MUSC team is one of nine chosen by U.S. Army to build a prototype for increasing ICU surge capacity during COVID-19

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Emma Vought, Medical University of South Carolina

To prepare for current and future waves of COVID-19, the U.S. Army’s Telemedicine and Advanced Technology Research Center asked teams from across the country to compete to build a telehealth prototype that would provide adequate ICU capacity when cases surge. Of the 78 teams that competed, only nine were invited to complete a series of tasks designed to establish the feasibility of their prototypes. An MUSC team of bioinformatics, telehealth and critical care experts was one of those nine.

Each of the nine teams was awarded up to $1 million dollars and given 15 days to complete the first of five tasks necessary to deploy its prototype. MUSC has just completed Task 1 and submitted it for evaluation. Only those teams whose efforts at completing Task 1 are judged successful will be invited to participate in Task 2. The ultimate goal is to narrow down to three or so teams that will collaborate to roll out these virtual critical care networks nationally.

The MUSC team is led by Leslie Lenert, M.D., MUSC assistant provost for data science and informatics and chief research information officer, and Dee Ford, M.D., director of the MUSC Telehealth Center of Excellence and professor in the Division of Pulmonary and Critical Care. “We are a great team in that I can provide the technical foundation, but Dee can offer the practical telehealth experience and critical care expertise to make sure this is more than a science project,” said Lenert.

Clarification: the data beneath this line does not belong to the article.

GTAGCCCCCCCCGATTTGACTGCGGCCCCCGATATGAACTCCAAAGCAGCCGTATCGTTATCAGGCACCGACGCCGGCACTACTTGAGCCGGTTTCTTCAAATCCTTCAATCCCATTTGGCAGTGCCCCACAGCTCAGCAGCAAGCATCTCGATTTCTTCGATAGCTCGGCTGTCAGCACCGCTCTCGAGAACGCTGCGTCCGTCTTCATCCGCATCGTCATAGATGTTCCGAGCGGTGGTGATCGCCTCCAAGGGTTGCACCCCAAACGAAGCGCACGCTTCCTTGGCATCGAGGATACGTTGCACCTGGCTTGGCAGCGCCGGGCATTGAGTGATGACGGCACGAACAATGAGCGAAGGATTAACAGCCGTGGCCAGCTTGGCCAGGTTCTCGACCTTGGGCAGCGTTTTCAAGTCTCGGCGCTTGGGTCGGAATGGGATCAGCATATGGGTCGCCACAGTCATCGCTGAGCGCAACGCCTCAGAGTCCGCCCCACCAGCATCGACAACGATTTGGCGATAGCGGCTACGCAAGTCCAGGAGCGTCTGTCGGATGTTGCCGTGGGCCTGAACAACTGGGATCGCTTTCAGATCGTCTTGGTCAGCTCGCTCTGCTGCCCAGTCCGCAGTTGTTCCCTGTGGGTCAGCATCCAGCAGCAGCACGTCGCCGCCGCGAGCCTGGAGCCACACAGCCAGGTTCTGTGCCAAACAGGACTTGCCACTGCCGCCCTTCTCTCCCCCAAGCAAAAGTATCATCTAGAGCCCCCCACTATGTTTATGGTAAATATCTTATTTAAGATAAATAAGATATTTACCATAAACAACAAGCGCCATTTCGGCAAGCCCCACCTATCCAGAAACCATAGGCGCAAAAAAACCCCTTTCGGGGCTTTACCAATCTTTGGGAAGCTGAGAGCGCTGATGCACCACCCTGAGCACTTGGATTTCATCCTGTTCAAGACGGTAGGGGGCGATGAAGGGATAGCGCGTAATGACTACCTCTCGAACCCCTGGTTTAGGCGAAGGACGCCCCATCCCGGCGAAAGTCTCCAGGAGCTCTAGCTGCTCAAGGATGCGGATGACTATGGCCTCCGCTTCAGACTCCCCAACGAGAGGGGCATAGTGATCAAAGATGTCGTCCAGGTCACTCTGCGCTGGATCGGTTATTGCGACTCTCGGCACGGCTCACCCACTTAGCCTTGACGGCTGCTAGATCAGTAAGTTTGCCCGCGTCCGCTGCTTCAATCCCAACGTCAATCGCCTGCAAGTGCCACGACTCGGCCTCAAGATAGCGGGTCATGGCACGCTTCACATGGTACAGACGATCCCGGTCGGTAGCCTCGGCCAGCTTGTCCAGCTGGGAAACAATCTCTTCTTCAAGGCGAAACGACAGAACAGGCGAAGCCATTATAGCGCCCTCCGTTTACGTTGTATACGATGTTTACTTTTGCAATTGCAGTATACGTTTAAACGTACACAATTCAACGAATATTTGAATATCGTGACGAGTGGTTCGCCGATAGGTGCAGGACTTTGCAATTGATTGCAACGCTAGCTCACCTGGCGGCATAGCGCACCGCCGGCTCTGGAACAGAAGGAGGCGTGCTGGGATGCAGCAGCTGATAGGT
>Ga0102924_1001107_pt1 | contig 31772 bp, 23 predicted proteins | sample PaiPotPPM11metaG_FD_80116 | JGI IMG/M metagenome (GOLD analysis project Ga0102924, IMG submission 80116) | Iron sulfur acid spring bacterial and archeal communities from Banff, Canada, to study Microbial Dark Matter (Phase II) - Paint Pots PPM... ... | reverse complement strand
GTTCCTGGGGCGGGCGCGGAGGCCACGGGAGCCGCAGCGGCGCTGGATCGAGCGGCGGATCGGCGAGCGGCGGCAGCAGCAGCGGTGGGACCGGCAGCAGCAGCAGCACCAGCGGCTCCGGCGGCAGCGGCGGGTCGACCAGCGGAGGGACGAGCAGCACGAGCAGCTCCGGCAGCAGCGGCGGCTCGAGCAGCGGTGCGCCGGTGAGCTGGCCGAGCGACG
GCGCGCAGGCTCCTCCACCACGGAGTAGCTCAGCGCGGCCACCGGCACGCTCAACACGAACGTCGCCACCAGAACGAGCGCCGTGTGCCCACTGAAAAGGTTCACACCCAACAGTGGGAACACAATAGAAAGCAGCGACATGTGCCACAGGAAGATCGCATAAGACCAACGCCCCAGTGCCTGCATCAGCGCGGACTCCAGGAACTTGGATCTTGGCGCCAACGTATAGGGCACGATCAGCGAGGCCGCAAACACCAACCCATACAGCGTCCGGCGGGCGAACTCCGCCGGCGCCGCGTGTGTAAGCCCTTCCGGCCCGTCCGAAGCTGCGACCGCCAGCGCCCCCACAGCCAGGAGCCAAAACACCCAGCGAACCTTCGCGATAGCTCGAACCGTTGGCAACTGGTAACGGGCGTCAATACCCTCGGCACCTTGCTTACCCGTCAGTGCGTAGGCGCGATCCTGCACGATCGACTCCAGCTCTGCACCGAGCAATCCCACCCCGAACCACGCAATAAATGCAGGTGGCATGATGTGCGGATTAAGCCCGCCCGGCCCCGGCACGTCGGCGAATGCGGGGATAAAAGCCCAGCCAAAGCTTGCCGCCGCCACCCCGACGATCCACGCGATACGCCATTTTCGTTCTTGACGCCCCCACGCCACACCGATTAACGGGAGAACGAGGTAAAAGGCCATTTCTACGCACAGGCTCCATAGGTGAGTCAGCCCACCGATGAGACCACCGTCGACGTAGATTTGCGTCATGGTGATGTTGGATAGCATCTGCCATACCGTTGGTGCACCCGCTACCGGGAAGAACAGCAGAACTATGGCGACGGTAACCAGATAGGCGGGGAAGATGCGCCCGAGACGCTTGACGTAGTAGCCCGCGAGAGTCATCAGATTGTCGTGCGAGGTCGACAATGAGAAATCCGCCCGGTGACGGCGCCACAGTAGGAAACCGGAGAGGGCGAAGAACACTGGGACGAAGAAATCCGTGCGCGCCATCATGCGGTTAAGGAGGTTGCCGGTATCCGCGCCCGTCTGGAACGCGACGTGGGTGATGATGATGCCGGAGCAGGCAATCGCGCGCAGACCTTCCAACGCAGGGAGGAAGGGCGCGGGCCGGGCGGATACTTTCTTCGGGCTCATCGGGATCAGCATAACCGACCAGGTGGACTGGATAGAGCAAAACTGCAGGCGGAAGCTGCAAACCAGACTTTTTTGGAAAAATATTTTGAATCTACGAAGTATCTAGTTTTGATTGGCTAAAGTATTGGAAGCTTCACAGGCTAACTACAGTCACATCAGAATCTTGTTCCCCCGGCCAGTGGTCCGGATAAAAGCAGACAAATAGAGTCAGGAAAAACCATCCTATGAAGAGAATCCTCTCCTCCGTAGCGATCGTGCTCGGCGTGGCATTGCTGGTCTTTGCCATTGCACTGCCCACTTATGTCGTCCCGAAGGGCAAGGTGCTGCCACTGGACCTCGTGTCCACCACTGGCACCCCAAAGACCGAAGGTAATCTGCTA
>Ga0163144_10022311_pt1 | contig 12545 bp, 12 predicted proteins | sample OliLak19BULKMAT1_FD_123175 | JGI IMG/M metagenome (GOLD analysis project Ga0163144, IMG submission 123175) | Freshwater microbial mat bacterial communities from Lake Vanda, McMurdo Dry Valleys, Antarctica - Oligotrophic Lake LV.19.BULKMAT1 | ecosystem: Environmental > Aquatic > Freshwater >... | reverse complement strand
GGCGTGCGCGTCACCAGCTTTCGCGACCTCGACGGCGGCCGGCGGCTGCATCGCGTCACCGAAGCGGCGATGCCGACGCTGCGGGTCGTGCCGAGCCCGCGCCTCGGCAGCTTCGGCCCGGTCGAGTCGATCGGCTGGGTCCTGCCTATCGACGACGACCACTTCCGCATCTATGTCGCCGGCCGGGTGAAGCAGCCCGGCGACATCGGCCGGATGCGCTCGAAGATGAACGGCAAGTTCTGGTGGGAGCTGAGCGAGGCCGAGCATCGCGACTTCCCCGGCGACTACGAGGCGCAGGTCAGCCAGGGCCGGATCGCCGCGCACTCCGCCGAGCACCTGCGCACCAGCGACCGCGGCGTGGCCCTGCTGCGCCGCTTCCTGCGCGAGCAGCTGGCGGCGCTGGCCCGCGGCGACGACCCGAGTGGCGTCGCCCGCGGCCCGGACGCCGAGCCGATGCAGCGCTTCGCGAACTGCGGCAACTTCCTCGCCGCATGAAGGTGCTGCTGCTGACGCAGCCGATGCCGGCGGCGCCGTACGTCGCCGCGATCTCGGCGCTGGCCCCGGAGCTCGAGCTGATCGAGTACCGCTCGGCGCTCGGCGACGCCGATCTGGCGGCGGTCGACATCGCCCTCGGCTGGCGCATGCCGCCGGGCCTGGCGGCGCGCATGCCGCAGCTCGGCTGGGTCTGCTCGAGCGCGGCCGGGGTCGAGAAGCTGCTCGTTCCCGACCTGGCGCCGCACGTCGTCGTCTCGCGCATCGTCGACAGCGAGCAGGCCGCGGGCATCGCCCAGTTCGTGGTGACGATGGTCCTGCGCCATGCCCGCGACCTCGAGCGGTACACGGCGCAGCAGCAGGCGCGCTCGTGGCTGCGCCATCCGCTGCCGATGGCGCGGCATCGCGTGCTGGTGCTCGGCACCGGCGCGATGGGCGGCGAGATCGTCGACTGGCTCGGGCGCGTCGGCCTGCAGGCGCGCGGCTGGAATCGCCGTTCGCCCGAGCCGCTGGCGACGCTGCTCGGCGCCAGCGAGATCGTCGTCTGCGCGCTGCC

Their proposed prototype, known as Portable Remote Operational Wireless Enabled Surge Specialist ICU, or Prowess-ICU, builds on MUSC’s more than 15 years of experience with telehealth, including tele-ICU, and the strong regional partnerships that it has created. Since 2013, MUSC has partnered with Advanced ICU Care to provide remote monitoring of ICUs throughout the state, invaluable experience for the task at hand.

“We were selected to develop a prototype because, as a national leader in telehealth, we have the institutional knowledge, expertise and experience on how to build outreach tools,” explained Ford.

According to Ford, the project management and research infrastructure provided by the South Carolina Clinical & Translational Research Institute has also been invaluable. SCTR is one of about 60 Clinical and Translational Science Awards hubs nationwide funded by the National Institutes of Health. Their purpose is to help speed research breakthroughs into the clinic. 

Lenert agrees. “This project would not have been possible without the substantial and highly enthusiastic logistical and organizational support provided by SCTR,” he added.

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